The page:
These antibiotics work somewhat similarly to penicillin, but have been chemically modified to have a broader spectrum of effect.
Drugs in this family include
- cefadroxil (Duricef)
- cephalexin (Cefanex, Keflex, Keftab, Biocef)
- cephradine (Velosef)
- cefaclor (Ceclor, Ceclor CD)
- cefprozil (Cefzil)
- cefuroxime (Ceftin)
- loracarbef (Lorabid)
- cefdinir (Omnicef)
- cefixime (Suprax)
- cefpodoxime proxetil (Vantin)
- ceftibuten (Cedax)
- and others
Supplementation Possibly Helpful
Like all other antibiotics, cephalosporins might interfere with vitamin K levels by killing vitamin K–producing bacteria in the intestines. In addition, antibiotics in the cephalosporin family may also interfere with the way vitamin K works.1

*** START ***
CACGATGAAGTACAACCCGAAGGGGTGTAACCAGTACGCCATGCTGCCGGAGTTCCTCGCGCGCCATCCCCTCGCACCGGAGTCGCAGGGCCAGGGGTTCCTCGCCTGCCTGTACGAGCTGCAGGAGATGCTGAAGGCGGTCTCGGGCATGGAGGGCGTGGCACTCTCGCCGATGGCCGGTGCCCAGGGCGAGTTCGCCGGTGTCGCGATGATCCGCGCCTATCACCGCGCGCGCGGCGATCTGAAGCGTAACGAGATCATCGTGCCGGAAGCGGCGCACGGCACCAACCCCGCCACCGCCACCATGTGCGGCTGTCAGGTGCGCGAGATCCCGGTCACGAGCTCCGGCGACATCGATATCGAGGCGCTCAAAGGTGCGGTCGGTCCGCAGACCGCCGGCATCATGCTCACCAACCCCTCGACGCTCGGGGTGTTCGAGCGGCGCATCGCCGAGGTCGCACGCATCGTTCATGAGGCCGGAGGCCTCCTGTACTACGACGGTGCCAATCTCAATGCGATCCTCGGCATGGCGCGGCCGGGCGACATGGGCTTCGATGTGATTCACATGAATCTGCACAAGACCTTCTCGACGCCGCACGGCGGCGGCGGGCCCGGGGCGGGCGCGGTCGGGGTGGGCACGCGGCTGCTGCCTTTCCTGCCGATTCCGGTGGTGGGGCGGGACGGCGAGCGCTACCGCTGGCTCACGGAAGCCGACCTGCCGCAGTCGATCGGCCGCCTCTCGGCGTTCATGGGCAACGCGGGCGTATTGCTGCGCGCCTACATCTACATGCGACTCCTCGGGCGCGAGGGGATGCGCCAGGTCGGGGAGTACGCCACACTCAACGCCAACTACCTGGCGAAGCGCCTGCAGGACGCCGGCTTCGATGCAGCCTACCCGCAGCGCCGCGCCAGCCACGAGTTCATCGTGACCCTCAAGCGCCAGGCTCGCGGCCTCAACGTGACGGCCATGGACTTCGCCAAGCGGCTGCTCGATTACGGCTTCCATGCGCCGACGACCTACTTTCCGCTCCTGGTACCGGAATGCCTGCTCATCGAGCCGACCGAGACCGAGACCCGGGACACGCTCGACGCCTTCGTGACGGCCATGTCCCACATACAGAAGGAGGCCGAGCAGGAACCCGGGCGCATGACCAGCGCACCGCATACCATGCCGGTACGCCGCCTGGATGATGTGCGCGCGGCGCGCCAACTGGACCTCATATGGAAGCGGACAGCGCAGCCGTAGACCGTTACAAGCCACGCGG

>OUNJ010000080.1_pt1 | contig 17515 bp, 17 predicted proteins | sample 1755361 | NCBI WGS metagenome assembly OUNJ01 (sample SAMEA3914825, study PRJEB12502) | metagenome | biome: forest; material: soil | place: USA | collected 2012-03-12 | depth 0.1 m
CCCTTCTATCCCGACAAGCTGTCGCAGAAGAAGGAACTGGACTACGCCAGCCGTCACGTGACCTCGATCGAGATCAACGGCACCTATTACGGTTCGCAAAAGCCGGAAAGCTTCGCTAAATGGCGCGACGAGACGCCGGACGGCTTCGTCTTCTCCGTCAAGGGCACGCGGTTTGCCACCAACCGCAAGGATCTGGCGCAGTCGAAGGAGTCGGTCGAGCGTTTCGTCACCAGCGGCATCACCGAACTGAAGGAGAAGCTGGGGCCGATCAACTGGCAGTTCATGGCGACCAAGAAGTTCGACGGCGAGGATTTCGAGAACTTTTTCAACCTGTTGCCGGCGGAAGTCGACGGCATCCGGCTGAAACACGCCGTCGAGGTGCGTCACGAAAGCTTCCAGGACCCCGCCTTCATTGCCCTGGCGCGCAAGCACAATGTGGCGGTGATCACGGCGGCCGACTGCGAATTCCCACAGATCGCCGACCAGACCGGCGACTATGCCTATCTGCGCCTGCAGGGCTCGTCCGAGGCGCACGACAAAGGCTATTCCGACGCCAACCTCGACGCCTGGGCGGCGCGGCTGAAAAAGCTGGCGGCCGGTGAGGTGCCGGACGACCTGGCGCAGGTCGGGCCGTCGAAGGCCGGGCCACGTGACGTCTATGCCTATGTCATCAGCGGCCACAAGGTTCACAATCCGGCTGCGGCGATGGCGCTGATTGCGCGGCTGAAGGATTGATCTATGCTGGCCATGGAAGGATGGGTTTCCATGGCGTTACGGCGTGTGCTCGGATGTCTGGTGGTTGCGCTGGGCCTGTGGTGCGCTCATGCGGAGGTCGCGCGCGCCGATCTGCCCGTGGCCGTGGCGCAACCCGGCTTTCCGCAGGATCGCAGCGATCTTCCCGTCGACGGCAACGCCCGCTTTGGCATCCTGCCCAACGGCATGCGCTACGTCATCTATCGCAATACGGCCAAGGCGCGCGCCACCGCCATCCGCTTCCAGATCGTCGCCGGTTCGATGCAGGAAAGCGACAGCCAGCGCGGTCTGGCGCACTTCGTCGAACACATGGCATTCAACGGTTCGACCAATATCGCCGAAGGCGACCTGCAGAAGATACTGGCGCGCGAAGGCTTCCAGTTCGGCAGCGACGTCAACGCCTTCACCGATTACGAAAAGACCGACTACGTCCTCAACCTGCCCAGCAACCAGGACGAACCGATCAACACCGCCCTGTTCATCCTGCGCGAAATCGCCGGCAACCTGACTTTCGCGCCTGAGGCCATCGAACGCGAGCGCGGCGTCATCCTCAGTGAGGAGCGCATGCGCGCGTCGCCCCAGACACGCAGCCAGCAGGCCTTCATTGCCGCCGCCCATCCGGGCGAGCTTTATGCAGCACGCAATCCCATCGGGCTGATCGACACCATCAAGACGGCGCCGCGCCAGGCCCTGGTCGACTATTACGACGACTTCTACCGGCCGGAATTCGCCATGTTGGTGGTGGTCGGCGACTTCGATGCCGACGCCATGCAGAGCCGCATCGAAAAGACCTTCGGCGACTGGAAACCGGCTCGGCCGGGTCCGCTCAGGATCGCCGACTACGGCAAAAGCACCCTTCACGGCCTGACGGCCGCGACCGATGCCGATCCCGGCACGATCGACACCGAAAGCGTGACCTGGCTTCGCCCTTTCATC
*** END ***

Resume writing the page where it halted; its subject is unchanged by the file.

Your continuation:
For this reason, taking extra vitamin K may be a good idea when using cephalosporins over the long term.
Shils M, et al. (eds.). Modern nutrition in health and disease, 9th ed. Baltimore: Williams and Wilkins, 1999: 1634.
Last reviewed September 2014 by EBSCO CAM Review Board
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